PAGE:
Updated: Mar 19
It is a well-known fact that when combined with medical therapy, physical rehabilitation can improve the quality of life and performance amongst equine patients.
Equine physical rehabilitation has numerous goals including assisting injury recovery, improving mobility, strength and preventing injury. Because each horse is individual there is no standard therapeutic regimen and no guaranteed outcome, however in many cases a holistic approach using a combination of therapies may be required. But what therapies are out there? And how may different treatment modalities all work together to benefit your horse?
Massage therapy – more than 60% of the horse’s body weight is muscle, muscular stress can lead to a reduction in performance, endurance and increase risk of injury. Deep and soft tissue massage alleviates muscle tension, spasms, increases flexibility and strength and reduced injury rate by enhancing muscle tone and range of motion (ROM). In addition, massage can promote behaviour management by promoting relaxation improving emotional and physiologic well-being.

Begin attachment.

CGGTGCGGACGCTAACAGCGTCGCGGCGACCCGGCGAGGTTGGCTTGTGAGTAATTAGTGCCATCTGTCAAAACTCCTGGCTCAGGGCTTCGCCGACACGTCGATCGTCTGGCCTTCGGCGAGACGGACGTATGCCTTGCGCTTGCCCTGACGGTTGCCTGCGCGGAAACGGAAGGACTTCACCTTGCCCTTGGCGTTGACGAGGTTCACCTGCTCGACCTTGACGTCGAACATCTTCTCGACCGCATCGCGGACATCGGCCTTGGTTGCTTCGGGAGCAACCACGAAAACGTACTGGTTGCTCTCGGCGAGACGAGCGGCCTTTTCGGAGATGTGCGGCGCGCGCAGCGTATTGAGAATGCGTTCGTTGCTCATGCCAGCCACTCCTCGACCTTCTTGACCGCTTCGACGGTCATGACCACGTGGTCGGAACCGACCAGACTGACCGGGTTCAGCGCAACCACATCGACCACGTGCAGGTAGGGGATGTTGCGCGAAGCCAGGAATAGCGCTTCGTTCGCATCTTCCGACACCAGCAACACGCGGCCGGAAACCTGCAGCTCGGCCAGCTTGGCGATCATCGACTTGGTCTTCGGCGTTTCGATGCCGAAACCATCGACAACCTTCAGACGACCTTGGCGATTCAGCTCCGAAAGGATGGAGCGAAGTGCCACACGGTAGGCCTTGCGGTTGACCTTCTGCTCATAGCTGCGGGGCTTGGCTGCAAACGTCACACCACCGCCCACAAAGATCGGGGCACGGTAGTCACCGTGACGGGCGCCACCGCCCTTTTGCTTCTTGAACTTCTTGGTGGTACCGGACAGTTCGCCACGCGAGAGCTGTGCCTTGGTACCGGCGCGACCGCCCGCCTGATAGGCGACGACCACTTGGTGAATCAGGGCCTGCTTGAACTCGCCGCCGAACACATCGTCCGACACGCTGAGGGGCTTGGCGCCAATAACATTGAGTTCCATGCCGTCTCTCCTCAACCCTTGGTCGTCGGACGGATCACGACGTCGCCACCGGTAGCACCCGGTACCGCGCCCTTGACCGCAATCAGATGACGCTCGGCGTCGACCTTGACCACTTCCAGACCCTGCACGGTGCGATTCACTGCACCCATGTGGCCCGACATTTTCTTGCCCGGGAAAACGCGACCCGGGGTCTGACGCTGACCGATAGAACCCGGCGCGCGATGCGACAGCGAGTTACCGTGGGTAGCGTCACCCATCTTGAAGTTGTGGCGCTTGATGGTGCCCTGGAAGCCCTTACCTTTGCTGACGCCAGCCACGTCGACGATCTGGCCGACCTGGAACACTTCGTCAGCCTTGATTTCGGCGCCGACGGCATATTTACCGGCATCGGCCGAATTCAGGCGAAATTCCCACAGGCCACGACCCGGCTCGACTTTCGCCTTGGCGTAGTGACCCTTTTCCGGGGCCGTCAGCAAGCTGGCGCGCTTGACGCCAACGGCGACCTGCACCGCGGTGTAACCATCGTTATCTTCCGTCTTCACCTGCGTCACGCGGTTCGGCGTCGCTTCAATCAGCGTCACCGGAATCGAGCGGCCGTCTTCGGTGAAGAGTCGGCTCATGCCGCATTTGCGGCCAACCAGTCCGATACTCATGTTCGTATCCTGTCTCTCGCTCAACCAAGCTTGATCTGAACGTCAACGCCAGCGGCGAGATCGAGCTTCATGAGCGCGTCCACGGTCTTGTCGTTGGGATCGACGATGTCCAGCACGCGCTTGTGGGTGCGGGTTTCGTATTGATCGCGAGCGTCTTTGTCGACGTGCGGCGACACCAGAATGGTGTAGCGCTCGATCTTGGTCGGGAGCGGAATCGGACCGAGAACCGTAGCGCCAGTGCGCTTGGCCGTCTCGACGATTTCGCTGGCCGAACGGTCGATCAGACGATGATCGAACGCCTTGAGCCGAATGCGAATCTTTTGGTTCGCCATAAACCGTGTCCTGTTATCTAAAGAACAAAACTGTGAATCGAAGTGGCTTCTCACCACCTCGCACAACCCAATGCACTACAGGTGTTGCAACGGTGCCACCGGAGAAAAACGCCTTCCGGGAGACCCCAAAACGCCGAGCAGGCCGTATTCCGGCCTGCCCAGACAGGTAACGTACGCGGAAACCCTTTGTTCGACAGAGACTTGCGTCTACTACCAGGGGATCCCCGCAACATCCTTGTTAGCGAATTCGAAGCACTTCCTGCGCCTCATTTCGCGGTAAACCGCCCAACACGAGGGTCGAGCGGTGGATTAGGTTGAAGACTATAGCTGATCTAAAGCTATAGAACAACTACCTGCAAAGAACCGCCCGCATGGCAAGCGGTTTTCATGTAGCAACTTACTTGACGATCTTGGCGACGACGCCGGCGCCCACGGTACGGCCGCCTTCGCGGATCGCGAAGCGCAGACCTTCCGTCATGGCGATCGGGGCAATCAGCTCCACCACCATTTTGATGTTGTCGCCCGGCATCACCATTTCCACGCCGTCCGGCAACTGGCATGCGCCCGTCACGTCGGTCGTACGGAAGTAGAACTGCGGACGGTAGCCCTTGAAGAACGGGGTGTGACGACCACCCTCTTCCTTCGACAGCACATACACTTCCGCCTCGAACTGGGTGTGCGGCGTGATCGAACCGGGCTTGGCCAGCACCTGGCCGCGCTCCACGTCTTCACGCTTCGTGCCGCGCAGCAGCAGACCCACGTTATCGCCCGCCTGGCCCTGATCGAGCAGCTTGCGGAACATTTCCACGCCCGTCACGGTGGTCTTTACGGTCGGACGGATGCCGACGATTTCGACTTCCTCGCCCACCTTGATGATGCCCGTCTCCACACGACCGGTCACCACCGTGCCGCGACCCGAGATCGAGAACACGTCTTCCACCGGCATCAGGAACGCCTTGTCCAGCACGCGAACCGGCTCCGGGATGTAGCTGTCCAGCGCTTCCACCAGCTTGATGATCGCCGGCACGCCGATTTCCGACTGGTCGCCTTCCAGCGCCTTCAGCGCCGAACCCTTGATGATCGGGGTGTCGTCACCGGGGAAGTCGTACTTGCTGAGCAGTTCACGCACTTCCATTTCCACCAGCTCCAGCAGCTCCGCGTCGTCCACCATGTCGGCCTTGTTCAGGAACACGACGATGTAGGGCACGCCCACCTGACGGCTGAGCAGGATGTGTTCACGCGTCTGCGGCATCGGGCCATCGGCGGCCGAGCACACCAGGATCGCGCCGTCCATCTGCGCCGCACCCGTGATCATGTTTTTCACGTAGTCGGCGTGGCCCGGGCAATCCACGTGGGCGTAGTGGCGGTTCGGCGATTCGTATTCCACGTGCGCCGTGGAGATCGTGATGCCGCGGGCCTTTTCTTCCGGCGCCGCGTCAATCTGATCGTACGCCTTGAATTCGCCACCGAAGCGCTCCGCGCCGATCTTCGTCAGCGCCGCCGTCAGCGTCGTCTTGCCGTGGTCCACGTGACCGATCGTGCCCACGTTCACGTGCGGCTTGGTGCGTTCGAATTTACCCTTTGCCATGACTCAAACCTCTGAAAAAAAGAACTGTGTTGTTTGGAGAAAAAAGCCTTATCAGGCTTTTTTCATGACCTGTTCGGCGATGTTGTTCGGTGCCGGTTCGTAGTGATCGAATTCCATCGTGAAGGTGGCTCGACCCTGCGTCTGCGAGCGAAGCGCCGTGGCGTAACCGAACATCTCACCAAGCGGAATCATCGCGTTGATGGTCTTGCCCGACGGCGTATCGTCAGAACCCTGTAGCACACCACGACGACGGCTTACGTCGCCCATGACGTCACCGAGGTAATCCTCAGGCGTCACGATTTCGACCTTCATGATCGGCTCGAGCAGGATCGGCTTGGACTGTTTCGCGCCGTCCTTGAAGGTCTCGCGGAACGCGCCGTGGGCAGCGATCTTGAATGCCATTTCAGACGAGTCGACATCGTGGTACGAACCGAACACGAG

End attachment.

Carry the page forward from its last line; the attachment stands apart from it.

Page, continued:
Hydrotherapy - Swimming can help improve general equine fitness and stamina by helping horses develop muscle tone while recovering from injury or surgery. Increased resistance to movement forces the muscles to work harder in water than they would in air providing excellent cardiovascular exercises with reduced impact and concussive forces.
Therapeutic exercise - A horse with an underlying injury will generally compensate by putting more stress on another body part, which may result in further injuries. This imbalanced exertion may lead to asymmetric movement, strains, and trauma during activity. Once a horse has been assessed by a physiotherapist an exercise programme can be produced including activities such as stretching, lunging, and both ridden and in hand exercises used to strengthen and balance a horse's motion.
Article contributed by Holly Stuart, ACPAT Category A Physiotherapist - from Stride Forward Physiotherapy